County to pursue shoring up oceanfront homes with dredged sand

Commissioners extend local state of emergency, ask for patience with debris removal


The Board of County Commissioners extended the local state of emergency during its Oct. 18 meeting, at which time commissioners approved pursuing efforts to relocate sand dredged from the St. Augustine inlet to protect endangered homes along State Road A1A.

In a report to county commissioners, County Administrator Michael Wanchick reviewed emergency management and storm recovery efforts before recommending that the local state of emergency be extended, which the board unanimously approved. Discussion then turned to the massive erosion experienced along the coastline that left numerous oceanfront homes in peril.

Wanchick presented a proposal to explore coordinating with the Army Corps of Engineers, Department of Environmental Protection and Florida Inland Navigation District (FIND) to redirect sand dredged from the St. Augustine inlet to the north beaches. That project, Wanchick said, was already approved and ready to begin construction in November, with the dredged material slated to be disposed of on Anastasia Island.

“Rather than send that stuff to an uninhabited island, we would send it to the north where we have this critical need,” Wanchick said. “That’s not a permanent long-term solution, but it’s the most viable solution we have available right now that could be quickly delivered in the next month to protect those homes until a more permanent solution is identified.”

Unlike other county renourishment projects, Wanchick noted, this project would differ in that the sand would be placed on private property, requiring the county to secure easements and permits from each individual homeowner. In addition, County Commissioner Bill McClure cautioned that doing so might negatively impact property owners’ home insurance policies.

“When you accept this (sand) because it’s been deemed a hazard area, that materially affects your insurance policy,” McClure said. “Be very aware, it effectively nullifies it. That’s an unintended consequence. Your personal property can be affected in that case.”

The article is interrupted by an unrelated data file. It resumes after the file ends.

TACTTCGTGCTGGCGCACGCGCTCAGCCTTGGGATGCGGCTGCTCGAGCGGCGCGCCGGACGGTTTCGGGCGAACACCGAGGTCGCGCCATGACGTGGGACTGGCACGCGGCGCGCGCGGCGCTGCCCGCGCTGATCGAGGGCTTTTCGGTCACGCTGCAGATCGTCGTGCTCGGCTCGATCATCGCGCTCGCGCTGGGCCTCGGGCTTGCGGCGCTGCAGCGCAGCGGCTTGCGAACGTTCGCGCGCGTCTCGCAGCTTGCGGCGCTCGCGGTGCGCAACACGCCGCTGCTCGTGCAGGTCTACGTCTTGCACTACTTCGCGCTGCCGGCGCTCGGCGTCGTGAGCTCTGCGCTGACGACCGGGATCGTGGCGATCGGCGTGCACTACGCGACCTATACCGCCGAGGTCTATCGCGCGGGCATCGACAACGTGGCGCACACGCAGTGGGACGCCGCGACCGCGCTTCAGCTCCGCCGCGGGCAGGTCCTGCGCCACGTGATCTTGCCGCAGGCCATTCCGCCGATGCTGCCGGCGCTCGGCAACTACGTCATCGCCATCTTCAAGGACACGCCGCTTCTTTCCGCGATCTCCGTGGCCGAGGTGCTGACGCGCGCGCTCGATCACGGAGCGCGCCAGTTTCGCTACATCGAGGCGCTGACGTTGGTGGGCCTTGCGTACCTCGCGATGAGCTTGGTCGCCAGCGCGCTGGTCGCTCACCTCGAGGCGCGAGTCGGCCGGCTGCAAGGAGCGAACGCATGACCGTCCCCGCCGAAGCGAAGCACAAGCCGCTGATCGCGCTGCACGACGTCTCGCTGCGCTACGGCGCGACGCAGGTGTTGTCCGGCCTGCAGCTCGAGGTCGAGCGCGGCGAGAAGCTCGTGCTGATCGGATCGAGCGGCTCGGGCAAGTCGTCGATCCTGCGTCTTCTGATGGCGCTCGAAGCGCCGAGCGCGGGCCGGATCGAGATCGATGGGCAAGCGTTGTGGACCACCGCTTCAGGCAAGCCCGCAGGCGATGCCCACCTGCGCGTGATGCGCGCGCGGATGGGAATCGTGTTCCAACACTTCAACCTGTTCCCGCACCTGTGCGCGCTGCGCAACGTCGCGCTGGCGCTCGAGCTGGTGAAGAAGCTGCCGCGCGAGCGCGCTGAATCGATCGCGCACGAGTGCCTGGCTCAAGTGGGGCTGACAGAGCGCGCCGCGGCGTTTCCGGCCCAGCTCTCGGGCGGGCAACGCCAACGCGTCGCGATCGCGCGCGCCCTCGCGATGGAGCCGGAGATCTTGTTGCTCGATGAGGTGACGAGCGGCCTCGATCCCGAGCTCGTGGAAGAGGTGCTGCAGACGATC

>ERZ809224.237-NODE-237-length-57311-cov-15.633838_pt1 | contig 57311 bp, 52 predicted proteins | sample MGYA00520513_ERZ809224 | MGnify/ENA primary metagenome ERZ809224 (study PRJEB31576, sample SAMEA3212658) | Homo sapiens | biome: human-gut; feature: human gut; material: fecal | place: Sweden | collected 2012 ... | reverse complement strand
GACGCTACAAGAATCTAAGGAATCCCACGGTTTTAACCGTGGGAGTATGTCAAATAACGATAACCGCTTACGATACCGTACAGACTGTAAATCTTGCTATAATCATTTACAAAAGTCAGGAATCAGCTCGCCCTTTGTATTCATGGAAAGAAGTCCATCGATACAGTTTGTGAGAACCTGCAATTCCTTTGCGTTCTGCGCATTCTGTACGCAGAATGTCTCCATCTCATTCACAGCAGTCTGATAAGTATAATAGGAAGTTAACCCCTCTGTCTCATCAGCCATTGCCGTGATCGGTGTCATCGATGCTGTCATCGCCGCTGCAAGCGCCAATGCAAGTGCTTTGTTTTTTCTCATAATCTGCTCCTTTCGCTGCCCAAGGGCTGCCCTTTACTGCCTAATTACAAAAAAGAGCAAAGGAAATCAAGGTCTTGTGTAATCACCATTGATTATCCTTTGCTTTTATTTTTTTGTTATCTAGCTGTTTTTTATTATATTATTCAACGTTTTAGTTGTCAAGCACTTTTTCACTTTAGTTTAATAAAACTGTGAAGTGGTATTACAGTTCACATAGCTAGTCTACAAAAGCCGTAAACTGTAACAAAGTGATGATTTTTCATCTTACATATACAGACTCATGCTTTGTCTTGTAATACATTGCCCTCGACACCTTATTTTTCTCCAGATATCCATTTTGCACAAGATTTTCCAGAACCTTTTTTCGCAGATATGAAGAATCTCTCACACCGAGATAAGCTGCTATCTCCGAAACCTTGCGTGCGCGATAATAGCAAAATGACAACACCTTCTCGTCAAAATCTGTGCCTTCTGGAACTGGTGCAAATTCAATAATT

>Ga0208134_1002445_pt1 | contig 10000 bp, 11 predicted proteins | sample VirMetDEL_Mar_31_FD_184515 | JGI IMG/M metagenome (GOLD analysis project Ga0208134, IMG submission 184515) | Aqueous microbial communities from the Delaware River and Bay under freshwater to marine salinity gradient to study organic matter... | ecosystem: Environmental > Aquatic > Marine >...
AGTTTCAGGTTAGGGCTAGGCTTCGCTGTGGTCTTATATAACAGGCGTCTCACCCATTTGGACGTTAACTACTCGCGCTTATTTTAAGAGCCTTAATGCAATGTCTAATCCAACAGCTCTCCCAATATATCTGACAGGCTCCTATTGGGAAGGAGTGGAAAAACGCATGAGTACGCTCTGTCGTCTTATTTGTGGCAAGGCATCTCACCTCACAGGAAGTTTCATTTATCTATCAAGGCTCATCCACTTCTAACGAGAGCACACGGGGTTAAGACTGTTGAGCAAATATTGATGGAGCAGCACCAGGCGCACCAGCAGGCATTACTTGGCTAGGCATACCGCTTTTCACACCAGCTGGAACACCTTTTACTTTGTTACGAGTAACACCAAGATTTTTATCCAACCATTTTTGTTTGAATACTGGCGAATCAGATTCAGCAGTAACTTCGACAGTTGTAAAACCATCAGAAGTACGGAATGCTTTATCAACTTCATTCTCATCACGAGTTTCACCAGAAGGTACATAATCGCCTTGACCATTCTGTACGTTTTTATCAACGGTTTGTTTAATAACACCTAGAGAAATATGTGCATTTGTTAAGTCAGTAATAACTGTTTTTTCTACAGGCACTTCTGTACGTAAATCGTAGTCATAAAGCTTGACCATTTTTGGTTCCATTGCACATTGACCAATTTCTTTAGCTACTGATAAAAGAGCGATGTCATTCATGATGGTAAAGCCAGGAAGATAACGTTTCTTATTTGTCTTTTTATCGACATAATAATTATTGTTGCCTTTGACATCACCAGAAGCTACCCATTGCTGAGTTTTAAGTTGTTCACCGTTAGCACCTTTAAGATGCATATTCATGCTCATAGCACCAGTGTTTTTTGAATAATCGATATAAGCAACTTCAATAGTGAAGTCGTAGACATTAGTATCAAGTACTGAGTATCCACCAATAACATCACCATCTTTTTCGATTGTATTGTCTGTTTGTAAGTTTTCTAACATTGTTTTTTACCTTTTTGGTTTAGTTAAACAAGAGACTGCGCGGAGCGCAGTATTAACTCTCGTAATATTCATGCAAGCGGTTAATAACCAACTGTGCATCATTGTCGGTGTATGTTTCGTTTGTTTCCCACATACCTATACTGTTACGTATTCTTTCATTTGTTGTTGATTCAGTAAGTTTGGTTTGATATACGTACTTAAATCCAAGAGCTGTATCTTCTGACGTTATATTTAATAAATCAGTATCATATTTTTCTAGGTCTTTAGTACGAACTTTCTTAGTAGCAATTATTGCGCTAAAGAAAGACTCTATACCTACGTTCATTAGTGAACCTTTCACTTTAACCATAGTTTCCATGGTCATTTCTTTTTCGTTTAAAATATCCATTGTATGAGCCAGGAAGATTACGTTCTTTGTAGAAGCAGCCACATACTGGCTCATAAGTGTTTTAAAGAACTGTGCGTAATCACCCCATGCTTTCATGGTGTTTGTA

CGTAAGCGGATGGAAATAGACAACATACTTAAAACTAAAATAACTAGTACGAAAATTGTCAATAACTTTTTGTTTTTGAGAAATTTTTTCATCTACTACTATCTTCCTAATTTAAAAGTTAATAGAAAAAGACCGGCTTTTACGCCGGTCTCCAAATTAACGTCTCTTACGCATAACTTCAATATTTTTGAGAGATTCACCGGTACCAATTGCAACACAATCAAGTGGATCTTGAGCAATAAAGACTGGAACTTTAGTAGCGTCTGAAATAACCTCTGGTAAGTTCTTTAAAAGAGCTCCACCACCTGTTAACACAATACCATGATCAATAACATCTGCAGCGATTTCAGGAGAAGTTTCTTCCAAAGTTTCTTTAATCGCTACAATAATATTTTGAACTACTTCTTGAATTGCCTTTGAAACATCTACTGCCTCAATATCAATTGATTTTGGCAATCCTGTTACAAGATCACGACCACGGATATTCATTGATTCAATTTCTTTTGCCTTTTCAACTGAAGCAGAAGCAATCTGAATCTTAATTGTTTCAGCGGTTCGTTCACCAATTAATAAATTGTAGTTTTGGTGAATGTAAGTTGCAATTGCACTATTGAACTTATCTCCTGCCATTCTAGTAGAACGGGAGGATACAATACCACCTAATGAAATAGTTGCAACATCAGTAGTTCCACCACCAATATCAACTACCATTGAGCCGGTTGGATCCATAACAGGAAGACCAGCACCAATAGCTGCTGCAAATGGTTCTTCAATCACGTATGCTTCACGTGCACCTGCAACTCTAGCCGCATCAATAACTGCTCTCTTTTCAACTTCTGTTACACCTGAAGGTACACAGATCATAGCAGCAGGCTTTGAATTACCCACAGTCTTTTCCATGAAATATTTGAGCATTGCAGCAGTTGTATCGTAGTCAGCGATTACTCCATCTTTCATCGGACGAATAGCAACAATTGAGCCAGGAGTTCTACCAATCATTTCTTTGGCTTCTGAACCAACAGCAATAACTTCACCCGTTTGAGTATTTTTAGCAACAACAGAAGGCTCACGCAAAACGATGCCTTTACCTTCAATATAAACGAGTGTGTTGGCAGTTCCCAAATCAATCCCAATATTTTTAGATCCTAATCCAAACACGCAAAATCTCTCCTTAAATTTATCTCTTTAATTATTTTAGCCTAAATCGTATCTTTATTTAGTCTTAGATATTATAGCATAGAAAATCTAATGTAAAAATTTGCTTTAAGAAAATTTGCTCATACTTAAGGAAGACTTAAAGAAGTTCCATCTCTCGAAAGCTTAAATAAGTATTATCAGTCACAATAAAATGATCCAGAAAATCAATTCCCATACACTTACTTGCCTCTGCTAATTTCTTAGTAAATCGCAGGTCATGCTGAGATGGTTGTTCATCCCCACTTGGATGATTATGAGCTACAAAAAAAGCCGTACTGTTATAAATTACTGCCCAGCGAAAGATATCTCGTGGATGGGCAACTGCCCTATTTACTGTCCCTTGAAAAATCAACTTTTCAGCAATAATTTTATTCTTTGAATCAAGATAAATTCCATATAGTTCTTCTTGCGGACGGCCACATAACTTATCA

Wanchick acknowledged that there were a number of questions and issues to be addressed before the plan could be implemented, but said the plan was the only viable option currently available to address the threat to oceanfront properties.

“I guess falling into the ocean would also affect your insurance rates, too,” he observed.

During the public comment period, several residents raised the issue of building a seawall, which currently is deemed the responsibility of the individual homeowners. That presents a logistical problem if each homeowner attempts to construct his own wall, contended Robert Franskousky of the South Ponte Vedra-Vilano Beach Preservation Association.

“Can you imagine 19, 20 or 40 different contractors out on the beach trying to put in place all these different chains of walls that are all designed by different engineers?” he asked commissioners. “We absolutely have got to have government involvement or government design of a wall.”

Other residents, however, expressed concern about encouraging homeowners to rebuild their homes in an environmentally sensitive area.

“I’m worried about the taxpayers having to pick up the tab and subsidize these buildings in these areas,” Ellen Whitmer said. “This is really not wise because these storms…they come and when they come property is destroyed. I’m in sympathy to these people, but you don’t need to build on the beach.”

After public comment, commissioners unanimously approved pursuing the dredge relocation project.

Debris clean-up

Several county commissioners noted that the vast majority of calls they’re now receiving are from residents asking when storm debris will be collected. Wanchick said that the county is “focusing very intently” on debris collection, noting that more than 30,000 cubic yards of debris had already been collected. Given that Hurricane Matthew impacted Florida statewide, however, St. Johns County is in competition with other communities for FEMA-approved contractors, he said.

“It’s important to remember we have a county of 610 square miles,” said Wanchick, saying that he anticipated the county would have more than 20 crews in the field by this week.

“We understand that the only debris that really matters to most people is the debris in front of their own home," he said. "(The crews) are working as hard as they possibly can. We just ask people if they’ll be patient in that regard.”